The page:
BOOT CAMP ARCHIVE 2001

  

 

BOOT CAMP 201 (15/11/01)

 

PICTURE EDITING, part 2

WE take for granted the ability of our eyes and brain to automatically adjust to a wide range of lighting conditions. Cameras, even if they are digital, struggle to achieve this kind of performance, which is why a lot of photographs are bound to have some exposure or colour balance defects.

Photographic labs do their best to correct minor aberrations when you send off a film for processing. With a digital camera, however, once the images are downloaded onto your computer, you are in charge. If you have the right software, you can do just about anything to an image, from adjusting colours and brightness levels to extracting lost or hidden detail, masked by shadows or poor lighting.

Firstly, make sure your computer display's picture controls are correctly aligned. Check to see if your monitor or system came with any set-up or colour matching utilities. There is a set of basic test patterns at http://arc.co.uk/setup.

Most picture-editing programs have far too many options for novices, and it is very easy to get carried away and end up making a mess of it. It is always a good idea to keep a virgin copy of your original picture. As soon as you make any changes to an image, use Save As on the file menu to give the picture you are working on a different name (but keep to the same file format).

The watchword in picture editing is moderation. When you make adjustments, do them singly and in small increments and preview the result each time. Most image-editing programs have an undo function but, in some cases, they will only let you undo one or two steps. Also bear in mind that reversing an action, eg reducing the contrast level back to a previous setting, will not necessarily restore the image to its original state, especially if you have made other changes in the interim.

Now that's out of the way, we can have a fiddle around. Brightness, contrast and colour are the three basic, and arguably the most important, picture adjustments. They are the ones you should really get off pat before you progress to more advanced techniques. There is no right or wrong way, but the brightness is often the best place to start. It is usually fairly obvious when a picture is too light or too dark. You will know when you have overdone the corrections and the image "washes out" or becomes too gloomy. In my experience, once the brightness level looks "right", the rest of the adjustments usually fall into place.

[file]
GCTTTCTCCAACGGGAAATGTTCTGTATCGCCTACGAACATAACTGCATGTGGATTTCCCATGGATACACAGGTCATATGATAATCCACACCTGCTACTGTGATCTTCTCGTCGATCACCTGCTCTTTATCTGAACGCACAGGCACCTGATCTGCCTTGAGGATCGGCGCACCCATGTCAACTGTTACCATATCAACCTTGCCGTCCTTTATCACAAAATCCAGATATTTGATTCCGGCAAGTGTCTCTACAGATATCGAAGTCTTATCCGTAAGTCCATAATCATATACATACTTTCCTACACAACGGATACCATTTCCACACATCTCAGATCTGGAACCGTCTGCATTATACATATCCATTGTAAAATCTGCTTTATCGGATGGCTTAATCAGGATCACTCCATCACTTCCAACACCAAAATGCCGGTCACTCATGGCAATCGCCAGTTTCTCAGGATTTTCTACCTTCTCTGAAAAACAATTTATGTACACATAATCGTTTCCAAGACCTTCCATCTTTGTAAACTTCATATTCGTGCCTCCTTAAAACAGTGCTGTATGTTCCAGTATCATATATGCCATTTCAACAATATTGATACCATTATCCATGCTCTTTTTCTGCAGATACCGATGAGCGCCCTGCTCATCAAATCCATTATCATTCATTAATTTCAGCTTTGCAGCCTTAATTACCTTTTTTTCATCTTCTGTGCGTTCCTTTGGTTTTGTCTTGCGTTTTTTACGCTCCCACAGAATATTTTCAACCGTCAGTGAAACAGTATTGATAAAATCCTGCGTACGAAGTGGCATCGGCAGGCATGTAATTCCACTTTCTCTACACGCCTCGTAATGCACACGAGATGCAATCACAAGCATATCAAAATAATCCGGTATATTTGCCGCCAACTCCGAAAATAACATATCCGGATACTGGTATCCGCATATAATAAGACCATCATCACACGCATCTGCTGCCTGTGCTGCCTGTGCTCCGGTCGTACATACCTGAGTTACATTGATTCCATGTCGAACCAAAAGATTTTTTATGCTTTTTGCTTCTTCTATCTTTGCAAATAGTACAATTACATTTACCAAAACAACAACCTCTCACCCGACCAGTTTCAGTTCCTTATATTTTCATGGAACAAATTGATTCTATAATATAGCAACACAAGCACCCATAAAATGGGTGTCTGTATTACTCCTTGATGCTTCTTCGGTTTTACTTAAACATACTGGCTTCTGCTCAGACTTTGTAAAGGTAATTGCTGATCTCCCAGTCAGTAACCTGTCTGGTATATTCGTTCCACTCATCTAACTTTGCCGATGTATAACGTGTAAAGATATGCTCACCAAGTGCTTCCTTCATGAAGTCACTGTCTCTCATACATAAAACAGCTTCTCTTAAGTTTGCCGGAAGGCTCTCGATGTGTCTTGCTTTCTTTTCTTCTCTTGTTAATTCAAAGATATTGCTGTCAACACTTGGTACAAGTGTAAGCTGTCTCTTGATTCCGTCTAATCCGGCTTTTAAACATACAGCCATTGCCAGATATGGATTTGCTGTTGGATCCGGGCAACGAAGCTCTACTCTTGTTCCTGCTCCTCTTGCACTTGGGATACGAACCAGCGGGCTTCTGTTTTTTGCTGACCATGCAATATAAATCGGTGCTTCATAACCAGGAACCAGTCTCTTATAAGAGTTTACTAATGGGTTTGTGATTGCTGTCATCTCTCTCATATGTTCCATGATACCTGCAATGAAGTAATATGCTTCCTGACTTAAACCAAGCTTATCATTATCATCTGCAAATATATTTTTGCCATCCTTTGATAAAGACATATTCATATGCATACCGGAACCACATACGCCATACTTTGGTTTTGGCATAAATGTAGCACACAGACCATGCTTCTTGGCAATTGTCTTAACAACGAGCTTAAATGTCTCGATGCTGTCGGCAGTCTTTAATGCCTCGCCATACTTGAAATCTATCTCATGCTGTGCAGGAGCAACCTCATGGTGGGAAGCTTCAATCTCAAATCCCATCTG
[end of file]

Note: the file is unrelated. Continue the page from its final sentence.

When altering contrast, try to focus on changes in the amount of visible detail and texture revealed, or obscured, in the lighter and darker areas of the picture, rather than dealing with the picture as a whole. Some programs allow you to adjust highlights, lowlights, mid-tones and shadows separately. If so, remember the golden rule - only adjust one parameter at a time.

Most image-editing programs let you adjust both the colour intensity or saturation and the relative levels of the three primary colours (red, green and blue, or RGB) when mixing light. Saturation tends to be subjective. There is a correct (that is natural and lifelike) setting but some people prefer the colours to look bright and vibrant, and tweaking the saturation in a picture shot on a dull day can make it look a little more interesting. However, it is more likely that you will want to use the RGB levels to correct faults in the colour balance.

A lot of digital cameras have trouble with colour balance, which is sometimes referred to as "white balance". This is particularly pronounced under low level or artificial light which has a different colour "temperature" to daylight.

Tungsten light tends to give photographs a slightly warmish look, emphasising reds and orange hues. Tube or fluorescent light often imparts a yellowish or green caste which can make delicate shades, such as skin tones, look sickly.

Correcting colour faults can be tricky as you are juggling three variables. It is even more important to make only small changes, and - sorry to sound repetitive - only alter one thing at a time. The simplest way is to choose a reference colour and work on that. White surfaces or objects can be a very useful guide - once you get the whites right, the other colours should look right too. Alternatively, when there are people in the picture, work on the skin tones. It is something that we are acutely aware of, and unnatural or unhealthy tinges do no favours to a photograph.

Next week: Advanced photo-editing techniques

Jargon filter

Colour matching

A technique to ensure that the colours displayed on a PC monitor are as close as possible to the finished printed picture

Colour temperature

Means of describing the distribution of colours in a light source, measured in degrees Kelvin. (Typical values: tungsten lamp 2,700k, fluorescent tubes 2,700k to 6,500k, noonday sun 5,500k, blue sky 10,000k)

White balance

Colour correction system used in electronic cameras to compensate for different types of lighting conditions

Top tip

When you see a picture displayed on your monitor, how big is it and what size will it be when it is printed out? Screen Ruler is a brilliant freeware program that superimposes a ruler on your screen. You can move the ruler around the screen and make it longer or shorter with the mouse. A right-click menu sets the scale and units (pixels, inches, centimetres or picas) and flips between horizontal or vertical layout. The zip file can be downloaded from www.spadixbd.com/freetools/jruler.zip.

 

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